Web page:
Battle of the Red Sea

When is President Biden going to go on the offense?

Mass Communication Specialist 1st Class Ryan U. Kledzik/U.S. Navy via AP
The USS Carney in the Mediterranean Sea in 2018. Mass Communication Specialist 1st Class Ryan U. Kledzik/U.S. Navy via AP

“The U.S. helicopters returned fire in self-defense, sinking three of the four small boats, and killing the crews. The fourth boat fled the area.” That is how the U.S. Central Command describes an incident at the Red Sea on the last day of 2023, in which Houthis on four small boats attempted to board and seize the Maersk Hangzhu. The battle started after the helicopters responded to a distress call from the container ship.  

The defensive tone in “returned fire” and “self defense” marks President Biden’s approach to enforcing freedom of navigation on the high seas. This started with the Barbary Pirates. As early as 1801, American vessels — bearing Letters of Marque and Reprisal — were off northern Africa to fight what became known as the first Barbary war, battling piracy to secure free maritime commerce. Our Marines still sing of the “shores of Tripoli.” 

When the Marines belt out “we fight our country’s battles in the air, on land, and sea,” they hardly think of merely returning fire or defending themselves. Yet, in the battle of the Red Sea, those seem to be the key tenets. Mr. Biden’s entire foreign policy career is marked by shying from confrontation. Fearing escalation, he was the only cabinet member to oppose the high mark of Barack Obama’s presidency, the 2011 raid that found Osama bin Laden.  

Now concerns of escalation in war dominate White House statements and briefings. More than 60,000 Israelis have left their homes near the Lebanese border following constant Hezbollah shelling. Yet Washington leans on Jerusalem to let diplomacy keep the terrorists off its border and avoid widening the war beyond Gaza. Similarly, each time Kyiv begs for offensive weapons, Mr. Biden says no, then, a day late and a few Atacms short, agrees.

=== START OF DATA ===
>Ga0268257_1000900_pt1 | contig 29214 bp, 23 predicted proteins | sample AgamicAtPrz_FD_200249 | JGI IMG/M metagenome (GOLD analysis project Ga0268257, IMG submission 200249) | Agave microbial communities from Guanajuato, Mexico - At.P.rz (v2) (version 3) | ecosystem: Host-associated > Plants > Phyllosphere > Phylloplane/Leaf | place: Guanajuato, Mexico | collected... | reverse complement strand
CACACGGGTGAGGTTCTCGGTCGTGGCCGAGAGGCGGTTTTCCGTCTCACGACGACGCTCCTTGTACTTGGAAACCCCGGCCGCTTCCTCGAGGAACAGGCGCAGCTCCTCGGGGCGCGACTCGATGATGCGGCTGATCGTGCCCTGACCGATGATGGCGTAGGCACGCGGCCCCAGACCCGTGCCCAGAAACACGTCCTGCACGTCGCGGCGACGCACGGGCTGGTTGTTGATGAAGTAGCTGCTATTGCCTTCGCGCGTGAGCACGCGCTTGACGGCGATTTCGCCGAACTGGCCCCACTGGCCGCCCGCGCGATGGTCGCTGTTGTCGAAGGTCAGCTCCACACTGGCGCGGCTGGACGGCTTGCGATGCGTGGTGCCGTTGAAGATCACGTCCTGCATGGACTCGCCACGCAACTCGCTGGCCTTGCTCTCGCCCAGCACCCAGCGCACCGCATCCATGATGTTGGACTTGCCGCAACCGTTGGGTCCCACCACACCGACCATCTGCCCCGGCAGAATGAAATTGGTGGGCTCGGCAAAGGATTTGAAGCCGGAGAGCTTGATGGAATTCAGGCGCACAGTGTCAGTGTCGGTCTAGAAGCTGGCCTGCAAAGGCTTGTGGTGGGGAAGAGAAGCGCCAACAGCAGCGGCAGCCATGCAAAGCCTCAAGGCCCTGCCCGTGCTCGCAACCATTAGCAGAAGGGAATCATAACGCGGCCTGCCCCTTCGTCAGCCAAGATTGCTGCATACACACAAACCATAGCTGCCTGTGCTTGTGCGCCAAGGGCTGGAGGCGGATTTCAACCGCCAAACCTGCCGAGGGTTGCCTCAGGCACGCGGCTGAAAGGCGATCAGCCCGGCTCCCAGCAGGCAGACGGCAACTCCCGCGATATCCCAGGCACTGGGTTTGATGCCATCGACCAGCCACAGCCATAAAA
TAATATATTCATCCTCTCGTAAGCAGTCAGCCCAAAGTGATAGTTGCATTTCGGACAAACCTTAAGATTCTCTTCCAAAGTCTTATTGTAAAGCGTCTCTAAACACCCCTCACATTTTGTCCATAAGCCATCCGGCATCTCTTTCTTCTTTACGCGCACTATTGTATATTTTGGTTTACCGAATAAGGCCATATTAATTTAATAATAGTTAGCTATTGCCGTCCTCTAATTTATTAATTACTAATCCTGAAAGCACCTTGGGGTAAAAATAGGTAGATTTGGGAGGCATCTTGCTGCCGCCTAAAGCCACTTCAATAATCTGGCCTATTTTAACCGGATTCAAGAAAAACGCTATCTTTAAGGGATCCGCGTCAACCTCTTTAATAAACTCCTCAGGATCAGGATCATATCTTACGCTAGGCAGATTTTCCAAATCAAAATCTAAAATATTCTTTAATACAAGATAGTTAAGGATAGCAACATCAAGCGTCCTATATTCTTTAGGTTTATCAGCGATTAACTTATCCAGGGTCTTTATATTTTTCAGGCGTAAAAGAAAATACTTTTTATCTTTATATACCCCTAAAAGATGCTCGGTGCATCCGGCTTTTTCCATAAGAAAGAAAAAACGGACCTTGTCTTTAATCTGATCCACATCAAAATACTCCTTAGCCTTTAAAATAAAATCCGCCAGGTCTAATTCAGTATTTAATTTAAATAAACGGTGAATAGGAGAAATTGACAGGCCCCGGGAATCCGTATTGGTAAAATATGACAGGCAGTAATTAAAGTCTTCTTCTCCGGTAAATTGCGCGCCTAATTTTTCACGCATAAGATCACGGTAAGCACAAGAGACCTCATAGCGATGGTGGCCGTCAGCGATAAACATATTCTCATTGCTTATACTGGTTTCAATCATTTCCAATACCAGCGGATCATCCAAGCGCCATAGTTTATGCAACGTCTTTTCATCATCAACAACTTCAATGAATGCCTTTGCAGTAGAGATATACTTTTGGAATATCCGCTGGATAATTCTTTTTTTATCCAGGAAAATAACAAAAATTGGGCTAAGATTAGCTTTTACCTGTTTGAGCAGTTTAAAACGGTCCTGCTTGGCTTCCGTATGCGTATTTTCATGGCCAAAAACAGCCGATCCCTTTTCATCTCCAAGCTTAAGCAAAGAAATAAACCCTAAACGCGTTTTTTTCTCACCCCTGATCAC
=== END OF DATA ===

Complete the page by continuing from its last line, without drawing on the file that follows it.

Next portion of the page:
Fear of escalation leads enemies intent on unseating America as world leader to, well, escalate. As our sailors refrain from confronting Communist China’s aggression in East Asia, Beijing cements islands as military bases in maritime territories claimed by the Philippines and Vietnam, among others. Once the South China Sea becomes President Xi’s private lake, he alone would decide who sails there and even on the rest of the Pacific.

Unlike the ever-growing People’s Liberation Army, the ragtag band of brainwashed Houthis are no match to America’s might. Or at least they shouldn’t be. Adopting the Nazi “heil” salute and the goose step, the Yemeni group sounds a battle cry of “death to America, death to Israel, a curse upon the Jews, victory to Islam.” Unlike in World War II, America can end the Red Sea menace fairly quickly by hitting Yemeni bases and missile launchers. 

Then again, the Houthi hatred of America and Israel echoes another ideology-based Mideast power. The Tehran Khomeinists have long targeted the “great Satan” and “little Satan.” Mr. Biden has unsuccessfully courted the Islamic Republic from day one, hoping for a diplomatic breakthrough on the nuclear file. And now Iran possesses enough fissile material for three bombs, according to the International Atomic Energy Agency. 

It almost seems as if America’s diplomats are less interested in Iran’s nuclear progress than in avoiding confrontation with the mullahs. As a result, Mideast offshoots of the Islamic Revolutionary Guards Corps in Iraq, Syria, Lebanon, Gaza, and the West Bank are on the march. It is past time for America to take a stand. Resuming the role of defender of the high seas is a good start. Rather than acting in self defense, it’s time to get on offense.

The New York Sun

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